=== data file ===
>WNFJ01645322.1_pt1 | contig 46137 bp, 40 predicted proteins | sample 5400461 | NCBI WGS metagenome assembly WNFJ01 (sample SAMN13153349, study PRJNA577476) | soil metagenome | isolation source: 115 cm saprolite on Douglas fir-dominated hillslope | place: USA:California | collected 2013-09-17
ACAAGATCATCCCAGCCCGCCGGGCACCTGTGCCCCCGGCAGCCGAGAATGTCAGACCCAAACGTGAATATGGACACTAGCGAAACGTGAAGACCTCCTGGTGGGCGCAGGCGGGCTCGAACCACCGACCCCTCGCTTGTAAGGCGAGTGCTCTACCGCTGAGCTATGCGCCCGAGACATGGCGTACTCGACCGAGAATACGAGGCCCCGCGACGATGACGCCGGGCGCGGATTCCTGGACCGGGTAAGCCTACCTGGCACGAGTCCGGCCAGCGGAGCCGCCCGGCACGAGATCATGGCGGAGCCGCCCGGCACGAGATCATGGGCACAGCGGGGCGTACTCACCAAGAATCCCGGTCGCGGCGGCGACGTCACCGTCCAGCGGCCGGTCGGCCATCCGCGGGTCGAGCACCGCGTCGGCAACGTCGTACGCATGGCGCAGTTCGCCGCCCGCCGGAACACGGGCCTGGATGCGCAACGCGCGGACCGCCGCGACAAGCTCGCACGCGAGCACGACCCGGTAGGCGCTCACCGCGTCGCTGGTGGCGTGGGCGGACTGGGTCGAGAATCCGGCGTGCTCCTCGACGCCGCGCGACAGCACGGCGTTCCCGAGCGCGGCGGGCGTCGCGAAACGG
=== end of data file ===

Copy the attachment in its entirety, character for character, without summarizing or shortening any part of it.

>WNFJ01645322.1_pt1 | contig 46137 bp, 40 predicted proteins | sample 5400461 | NCBI WGS metagenome assembly WNFJ01 (sample SAMN13153349, study PRJNA577476) | soil metagenome | isolation source: 115 cm saprolite on Douglas fir-dominated hillslope | place: USA:California | collected 2013-09-17
ACAAGATCATCCCAGCCCGCCGGGCACCTGTGCCCCCGGCAGCCGAGAATGTCAGACCCAAACGTGAATATGGACACTAGCGAAACGTGAAGACCTCCTGGTGGGCGCAGGCGGGCTCGAACCACCGACCCCTCGCTTGTAAGGCGAGTGCTCTACCGCTGAGCTATGCGCCCGAGACATGGCGTACTCGACCGAGAATACGAGGCCCCGCGACGATGACGCCGGGCGCGGATTCCTGGACCGGGTAAGCCTACCTGGCACGAGTCCGGCCAGCGGAGCCGCCCGGCACGAGATCATGGCGGAGCCGCCCGGCACGAGATCATGGGCACAGCGGGGCGTACTCACCAAGAATCCCGGTCGCGGCGGCGACGTCACCGTCCAGCGGCCGGTCGGCCATCCGCGGGTCGAGCACCGCGTCGGCAACGTCGTACGCATGGCGCAGTTCGCCGCCCGCCGGAACACGGGCCTGGATGCGCAACGCGCGGACCGCCGCGACAAGCTCGCACGCGAGCACGACCCGGTAGGCGCTCACCGCGTCGCTGGTGGCGTGGGCGGACTGGGTCGAGAATCCGGCGTGCTCCTCGACGCCGCGCGACAGCACGGCGTTCCCGAGCGCGGCGGGCGTCGCGAAACGG